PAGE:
Watercolor and gouache over graphite
Support: Cream(2) wove paper laid down on beige(1) cardboard
Sheet: 27.3 x 38.9 cm (10 3/4 x 15 5/16 in.); Image: 25 x 33.7 cm (9 13/16 x 13 1/4 in.); Secondary Support: 28 x 40.8 cm (11 x 16 1/16 in.)
Purchase from the J. H. Wade Fund 1939.267
The spots of paint on the bottom left corner of this sheet show where the artist tested colors before applying them to his composition.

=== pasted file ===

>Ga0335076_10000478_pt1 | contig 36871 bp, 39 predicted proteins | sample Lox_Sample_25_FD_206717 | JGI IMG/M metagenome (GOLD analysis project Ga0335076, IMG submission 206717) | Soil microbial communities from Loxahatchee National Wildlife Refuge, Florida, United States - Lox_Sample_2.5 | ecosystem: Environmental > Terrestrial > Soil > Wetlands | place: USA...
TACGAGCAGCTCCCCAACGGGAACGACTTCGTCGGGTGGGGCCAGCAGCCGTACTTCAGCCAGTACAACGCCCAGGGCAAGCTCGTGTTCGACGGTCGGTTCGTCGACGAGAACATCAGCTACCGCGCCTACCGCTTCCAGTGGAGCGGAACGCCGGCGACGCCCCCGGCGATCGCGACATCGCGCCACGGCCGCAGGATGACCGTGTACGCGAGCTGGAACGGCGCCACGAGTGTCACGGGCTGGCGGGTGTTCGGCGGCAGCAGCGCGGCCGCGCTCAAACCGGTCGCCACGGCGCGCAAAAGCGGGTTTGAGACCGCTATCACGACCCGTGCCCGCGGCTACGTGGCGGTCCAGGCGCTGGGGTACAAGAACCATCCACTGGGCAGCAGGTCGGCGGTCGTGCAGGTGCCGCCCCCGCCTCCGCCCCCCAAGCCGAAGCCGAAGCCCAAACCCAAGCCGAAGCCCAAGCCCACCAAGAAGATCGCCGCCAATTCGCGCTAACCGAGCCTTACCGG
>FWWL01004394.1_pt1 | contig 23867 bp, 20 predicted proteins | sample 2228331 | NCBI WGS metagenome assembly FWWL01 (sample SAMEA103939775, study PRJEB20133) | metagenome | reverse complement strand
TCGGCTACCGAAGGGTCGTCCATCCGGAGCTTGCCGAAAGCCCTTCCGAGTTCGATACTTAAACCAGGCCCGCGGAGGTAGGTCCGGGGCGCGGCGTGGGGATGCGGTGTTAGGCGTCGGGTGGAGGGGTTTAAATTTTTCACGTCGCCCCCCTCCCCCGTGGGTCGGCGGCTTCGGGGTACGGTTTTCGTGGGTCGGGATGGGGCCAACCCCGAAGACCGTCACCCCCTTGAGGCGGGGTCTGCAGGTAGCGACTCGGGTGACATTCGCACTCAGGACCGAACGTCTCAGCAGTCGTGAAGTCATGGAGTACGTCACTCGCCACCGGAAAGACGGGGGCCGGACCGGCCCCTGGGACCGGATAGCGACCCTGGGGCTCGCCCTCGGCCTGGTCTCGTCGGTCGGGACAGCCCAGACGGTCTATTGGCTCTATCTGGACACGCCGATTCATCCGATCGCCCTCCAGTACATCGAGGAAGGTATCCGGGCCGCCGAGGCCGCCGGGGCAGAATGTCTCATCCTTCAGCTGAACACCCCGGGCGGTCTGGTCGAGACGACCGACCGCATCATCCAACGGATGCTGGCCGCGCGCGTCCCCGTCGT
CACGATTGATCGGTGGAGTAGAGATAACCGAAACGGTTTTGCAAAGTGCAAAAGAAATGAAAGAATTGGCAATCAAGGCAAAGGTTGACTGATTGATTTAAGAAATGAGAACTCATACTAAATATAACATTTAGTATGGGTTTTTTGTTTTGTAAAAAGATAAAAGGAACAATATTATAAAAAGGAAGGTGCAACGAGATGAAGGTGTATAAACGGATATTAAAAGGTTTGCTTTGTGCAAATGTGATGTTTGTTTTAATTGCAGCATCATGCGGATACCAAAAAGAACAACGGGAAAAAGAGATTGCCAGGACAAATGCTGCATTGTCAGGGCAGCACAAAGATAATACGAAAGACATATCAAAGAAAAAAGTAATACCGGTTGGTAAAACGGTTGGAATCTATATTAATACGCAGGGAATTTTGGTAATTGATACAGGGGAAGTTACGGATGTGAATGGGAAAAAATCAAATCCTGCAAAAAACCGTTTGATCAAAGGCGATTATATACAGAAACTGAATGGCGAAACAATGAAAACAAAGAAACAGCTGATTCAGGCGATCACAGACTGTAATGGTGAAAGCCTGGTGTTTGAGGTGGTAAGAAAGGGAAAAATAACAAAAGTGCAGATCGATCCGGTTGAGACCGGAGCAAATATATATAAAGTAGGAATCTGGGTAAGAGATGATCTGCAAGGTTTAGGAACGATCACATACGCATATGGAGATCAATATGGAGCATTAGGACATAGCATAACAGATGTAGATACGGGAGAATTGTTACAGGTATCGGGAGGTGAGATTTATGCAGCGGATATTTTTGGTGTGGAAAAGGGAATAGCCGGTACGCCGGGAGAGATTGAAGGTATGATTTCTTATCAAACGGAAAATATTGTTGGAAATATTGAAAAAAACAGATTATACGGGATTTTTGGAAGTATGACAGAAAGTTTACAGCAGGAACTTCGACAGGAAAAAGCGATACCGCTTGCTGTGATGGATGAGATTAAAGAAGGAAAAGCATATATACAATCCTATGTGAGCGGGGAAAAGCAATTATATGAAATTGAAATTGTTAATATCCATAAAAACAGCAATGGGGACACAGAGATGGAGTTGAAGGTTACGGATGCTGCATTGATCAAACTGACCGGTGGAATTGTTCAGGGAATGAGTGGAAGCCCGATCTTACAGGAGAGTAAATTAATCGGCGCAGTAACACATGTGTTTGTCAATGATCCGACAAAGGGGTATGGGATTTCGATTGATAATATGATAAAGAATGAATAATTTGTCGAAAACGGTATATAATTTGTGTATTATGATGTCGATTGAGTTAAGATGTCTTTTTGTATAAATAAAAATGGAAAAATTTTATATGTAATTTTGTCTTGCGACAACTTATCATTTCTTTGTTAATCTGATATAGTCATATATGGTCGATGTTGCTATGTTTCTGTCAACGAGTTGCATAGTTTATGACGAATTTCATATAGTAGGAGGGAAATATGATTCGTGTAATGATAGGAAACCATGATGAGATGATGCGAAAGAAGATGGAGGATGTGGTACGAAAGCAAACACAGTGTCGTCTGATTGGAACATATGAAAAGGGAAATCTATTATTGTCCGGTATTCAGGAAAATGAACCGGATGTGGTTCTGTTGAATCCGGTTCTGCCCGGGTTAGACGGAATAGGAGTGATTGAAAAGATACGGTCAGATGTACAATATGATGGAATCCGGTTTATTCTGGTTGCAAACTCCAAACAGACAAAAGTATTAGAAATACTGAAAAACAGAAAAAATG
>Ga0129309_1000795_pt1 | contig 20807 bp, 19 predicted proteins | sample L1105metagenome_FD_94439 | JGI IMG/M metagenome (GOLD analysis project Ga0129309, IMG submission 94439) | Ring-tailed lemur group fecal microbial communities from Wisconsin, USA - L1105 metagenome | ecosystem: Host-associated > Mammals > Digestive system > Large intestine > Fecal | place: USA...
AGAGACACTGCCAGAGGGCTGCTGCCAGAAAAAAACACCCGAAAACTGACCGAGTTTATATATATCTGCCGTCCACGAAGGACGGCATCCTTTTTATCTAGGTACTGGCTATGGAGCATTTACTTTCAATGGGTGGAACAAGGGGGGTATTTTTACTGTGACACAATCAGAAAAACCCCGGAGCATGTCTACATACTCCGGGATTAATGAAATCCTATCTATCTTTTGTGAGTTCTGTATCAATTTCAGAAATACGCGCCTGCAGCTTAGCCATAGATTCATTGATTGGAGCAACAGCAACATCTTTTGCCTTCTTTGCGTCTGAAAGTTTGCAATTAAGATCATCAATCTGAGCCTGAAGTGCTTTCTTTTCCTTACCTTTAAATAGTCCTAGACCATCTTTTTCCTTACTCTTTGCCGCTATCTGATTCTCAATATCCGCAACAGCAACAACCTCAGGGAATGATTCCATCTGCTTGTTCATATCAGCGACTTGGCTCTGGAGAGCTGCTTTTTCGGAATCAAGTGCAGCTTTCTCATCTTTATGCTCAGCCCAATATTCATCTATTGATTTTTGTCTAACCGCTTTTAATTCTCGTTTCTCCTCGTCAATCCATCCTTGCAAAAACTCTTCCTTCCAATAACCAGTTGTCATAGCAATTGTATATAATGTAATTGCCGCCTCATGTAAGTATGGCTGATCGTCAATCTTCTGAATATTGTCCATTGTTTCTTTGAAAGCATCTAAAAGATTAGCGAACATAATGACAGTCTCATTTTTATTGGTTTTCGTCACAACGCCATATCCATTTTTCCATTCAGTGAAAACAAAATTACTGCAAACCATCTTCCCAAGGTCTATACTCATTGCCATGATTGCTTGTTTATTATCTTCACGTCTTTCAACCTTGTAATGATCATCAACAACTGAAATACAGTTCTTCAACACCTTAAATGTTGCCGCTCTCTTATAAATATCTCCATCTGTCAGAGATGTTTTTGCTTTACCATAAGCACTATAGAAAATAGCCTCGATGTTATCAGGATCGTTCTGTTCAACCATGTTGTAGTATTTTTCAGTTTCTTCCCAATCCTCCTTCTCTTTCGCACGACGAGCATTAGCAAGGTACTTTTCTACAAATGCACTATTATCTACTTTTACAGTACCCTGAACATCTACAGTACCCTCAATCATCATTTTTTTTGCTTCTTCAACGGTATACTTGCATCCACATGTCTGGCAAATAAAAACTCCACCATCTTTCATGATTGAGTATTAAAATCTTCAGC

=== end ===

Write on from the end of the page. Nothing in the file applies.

In the late 19th century, John La Farge was one of the first American artists to take a serious interest in Japanese art. This watercolor was produced after La Farge visited Japan in 1886, where he studied Daoism and painting with the writer Okakura Kakuzō (1862–1913). Here, he employed Western modeling and depth, building the water’s mass through transparent washes of light and dark blue, but also simulated the asymmetrical composition, lyrical tone, and bright blue color palette of contemporary Japanese woodblock prints. Hinting at the relationship between humans and the natural world, the ocean’s tempestuous curls echo the swirls of dense gouache in the imaginary figure’s robes, merging the figure of the “rishi” with the surging waters behind him. According to the artist's writings, “rishi” designates a powerful being who has reached immortality by following Daoist teachings. However, it is possible that La Farge misunderstood the term rishi: Resshi—the Japanese pronunciation of Liezi (列子), is a legendary Daoist philosopher who could ride the wind.
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